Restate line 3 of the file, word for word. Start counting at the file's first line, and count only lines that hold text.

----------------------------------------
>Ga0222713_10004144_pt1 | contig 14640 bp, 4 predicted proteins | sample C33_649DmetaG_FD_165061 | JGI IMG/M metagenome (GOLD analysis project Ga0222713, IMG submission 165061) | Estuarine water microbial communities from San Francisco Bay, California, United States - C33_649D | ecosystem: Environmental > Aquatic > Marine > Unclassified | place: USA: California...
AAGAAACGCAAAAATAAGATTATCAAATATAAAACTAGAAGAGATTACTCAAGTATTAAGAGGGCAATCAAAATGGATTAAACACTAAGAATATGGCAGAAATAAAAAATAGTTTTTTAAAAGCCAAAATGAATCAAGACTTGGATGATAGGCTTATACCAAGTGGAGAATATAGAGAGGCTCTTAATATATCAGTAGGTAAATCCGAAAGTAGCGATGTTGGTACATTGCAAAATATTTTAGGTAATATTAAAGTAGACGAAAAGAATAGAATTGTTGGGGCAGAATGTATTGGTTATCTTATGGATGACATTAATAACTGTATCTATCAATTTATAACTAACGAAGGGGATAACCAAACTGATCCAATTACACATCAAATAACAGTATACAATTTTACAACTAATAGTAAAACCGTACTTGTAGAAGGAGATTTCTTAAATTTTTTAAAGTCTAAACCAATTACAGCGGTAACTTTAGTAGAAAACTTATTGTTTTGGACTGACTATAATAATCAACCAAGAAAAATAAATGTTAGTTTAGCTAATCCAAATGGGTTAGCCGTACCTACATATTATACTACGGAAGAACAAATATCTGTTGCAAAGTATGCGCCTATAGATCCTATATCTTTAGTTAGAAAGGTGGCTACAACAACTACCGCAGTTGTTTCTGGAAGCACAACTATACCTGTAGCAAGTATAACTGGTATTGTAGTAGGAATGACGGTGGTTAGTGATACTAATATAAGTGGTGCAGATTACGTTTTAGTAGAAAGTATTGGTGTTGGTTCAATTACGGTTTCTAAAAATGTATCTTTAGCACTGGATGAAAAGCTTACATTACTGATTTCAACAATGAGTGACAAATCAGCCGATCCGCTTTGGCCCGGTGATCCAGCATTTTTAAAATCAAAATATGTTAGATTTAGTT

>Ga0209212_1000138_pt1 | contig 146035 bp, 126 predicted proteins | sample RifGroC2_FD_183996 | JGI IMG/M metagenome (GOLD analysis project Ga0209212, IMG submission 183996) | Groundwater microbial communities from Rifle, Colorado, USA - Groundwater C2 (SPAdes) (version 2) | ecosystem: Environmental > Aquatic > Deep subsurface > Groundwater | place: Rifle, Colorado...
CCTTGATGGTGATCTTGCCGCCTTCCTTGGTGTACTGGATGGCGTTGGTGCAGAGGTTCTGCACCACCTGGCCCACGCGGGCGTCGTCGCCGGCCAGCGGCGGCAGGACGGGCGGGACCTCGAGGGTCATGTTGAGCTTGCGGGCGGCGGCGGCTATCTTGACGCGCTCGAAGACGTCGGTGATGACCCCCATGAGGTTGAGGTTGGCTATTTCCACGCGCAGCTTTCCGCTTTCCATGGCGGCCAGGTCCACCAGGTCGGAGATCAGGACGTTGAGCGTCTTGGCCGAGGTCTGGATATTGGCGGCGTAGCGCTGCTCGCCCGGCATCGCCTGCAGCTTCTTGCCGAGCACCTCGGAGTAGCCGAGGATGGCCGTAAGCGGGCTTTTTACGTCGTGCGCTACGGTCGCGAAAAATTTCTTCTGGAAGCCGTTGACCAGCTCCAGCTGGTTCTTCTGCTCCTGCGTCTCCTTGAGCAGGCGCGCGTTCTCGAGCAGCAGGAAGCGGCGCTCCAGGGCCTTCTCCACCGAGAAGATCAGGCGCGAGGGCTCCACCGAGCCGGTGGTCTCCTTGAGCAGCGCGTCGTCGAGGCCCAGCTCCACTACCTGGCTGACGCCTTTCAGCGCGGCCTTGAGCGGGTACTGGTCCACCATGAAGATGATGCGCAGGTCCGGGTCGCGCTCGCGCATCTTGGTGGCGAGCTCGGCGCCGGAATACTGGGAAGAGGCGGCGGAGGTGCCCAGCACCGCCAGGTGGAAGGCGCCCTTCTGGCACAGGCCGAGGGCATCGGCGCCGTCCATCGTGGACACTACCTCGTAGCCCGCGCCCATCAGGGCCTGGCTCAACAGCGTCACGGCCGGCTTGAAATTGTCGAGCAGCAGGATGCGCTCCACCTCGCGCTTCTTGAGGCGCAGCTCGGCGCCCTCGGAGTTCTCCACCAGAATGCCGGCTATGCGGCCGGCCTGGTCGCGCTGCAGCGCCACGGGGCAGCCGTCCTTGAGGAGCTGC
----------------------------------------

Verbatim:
>Ga0209212_1000138_pt1 | contig 146035 bp, 126 predicted proteins | sample RifGroC2_FD_183996 | JGI IMG/M metagenome (GOLD analysis project Ga0209212, IMG submission 183996) | Groundwater microbial communities from Rifle, Colorado, USA - Groundwater C2 (SPAdes) (version 2) | ecosystem: Environmental > Aquatic > Deep subsurface > Groundwater | place: Rifle, Colorado...